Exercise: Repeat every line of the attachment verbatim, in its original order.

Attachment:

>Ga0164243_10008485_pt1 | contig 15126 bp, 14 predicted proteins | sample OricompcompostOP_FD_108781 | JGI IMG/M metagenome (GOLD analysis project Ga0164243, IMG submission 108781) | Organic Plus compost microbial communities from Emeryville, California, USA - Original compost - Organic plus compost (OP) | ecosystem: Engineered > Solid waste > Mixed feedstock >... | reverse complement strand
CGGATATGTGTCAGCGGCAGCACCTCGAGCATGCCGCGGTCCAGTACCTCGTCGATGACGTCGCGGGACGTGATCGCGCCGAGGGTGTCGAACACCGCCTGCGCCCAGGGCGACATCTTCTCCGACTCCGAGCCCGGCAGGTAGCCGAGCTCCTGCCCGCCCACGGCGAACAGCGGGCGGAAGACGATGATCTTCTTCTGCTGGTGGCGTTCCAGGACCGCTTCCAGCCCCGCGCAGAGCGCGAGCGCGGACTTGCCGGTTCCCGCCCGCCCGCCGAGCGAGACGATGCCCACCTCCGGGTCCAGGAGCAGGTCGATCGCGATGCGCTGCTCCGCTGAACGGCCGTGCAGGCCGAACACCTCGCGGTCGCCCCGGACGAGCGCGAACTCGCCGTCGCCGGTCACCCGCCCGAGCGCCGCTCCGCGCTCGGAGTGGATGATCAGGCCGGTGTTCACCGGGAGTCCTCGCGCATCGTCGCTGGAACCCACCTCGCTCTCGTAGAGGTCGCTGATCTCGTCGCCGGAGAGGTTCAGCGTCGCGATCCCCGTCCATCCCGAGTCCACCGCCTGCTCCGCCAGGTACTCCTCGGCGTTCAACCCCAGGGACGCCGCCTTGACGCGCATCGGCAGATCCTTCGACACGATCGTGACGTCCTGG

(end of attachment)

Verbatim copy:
>Ga0164243_10008485_pt1 | contig 15126 bp, 14 predicted proteins | sample OricompcompostOP_FD_108781 | JGI IMG/M metagenome (GOLD analysis project Ga0164243, IMG submission 108781) | Organic Plus compost microbial communities from Emeryville, California, USA - Original compost - Organic plus compost (OP) | ecosystem: Engineered > Solid waste > Mixed feedstock >... | reverse complement strand
CGGATATGTGTCAGCGGCAGCACCTCGAGCATGCCGCGGTCCAGTACCTCGTCGATGACGTCGCGGGACGTGATCGCGCCGAGGGTGTCGAACACCGCCTGCGCCCAGGGCGACATCTTCTCCGACTCCGAGCCCGGCAGGTAGCCGAGCTCCTGCCCGCCCACGGCGAACAGCGGGCGGAAGACGATGATCTTCTTCTGCTGGTGGCGTTCCAGGACCGCTTCCAGCCCCGCGCAGAGCGCGAGCGCGGACTTGCCGGTTCCCGCCCGCCCGCCGAGCGAGACGATGCCCACCTCCGGGTCCAGGAGCAGGTCGATCGCGATGCGCTGCTCCGCTGAACGGCCGTGCAGGCCGAACACCTCGCGGTCGCCCCGGACGAGCGCGAACTCGCCGTCGCCGGTCACCCGCCCGAGCGCCGCTCCGCGCTCGGAGTGGATGATCAGGCCGGTGTTCACCGGGAGTCCTCGCGCATCGTCGCTGGAACCCACCTCGCTCTCGTAGAGGTCGCTGATCTCGTCGCCGGAGAGGTTCAGCGTCGCGATCCCCGTCCATCCCGAGTCCACCGCCTGCTCCGCCAGGTACTCCTCGGCGTTCAACCCCAGGGACGCCGCCTTGACGCGCATCGGCAGATCCTTCGACACGATCGTGACGTCCTGG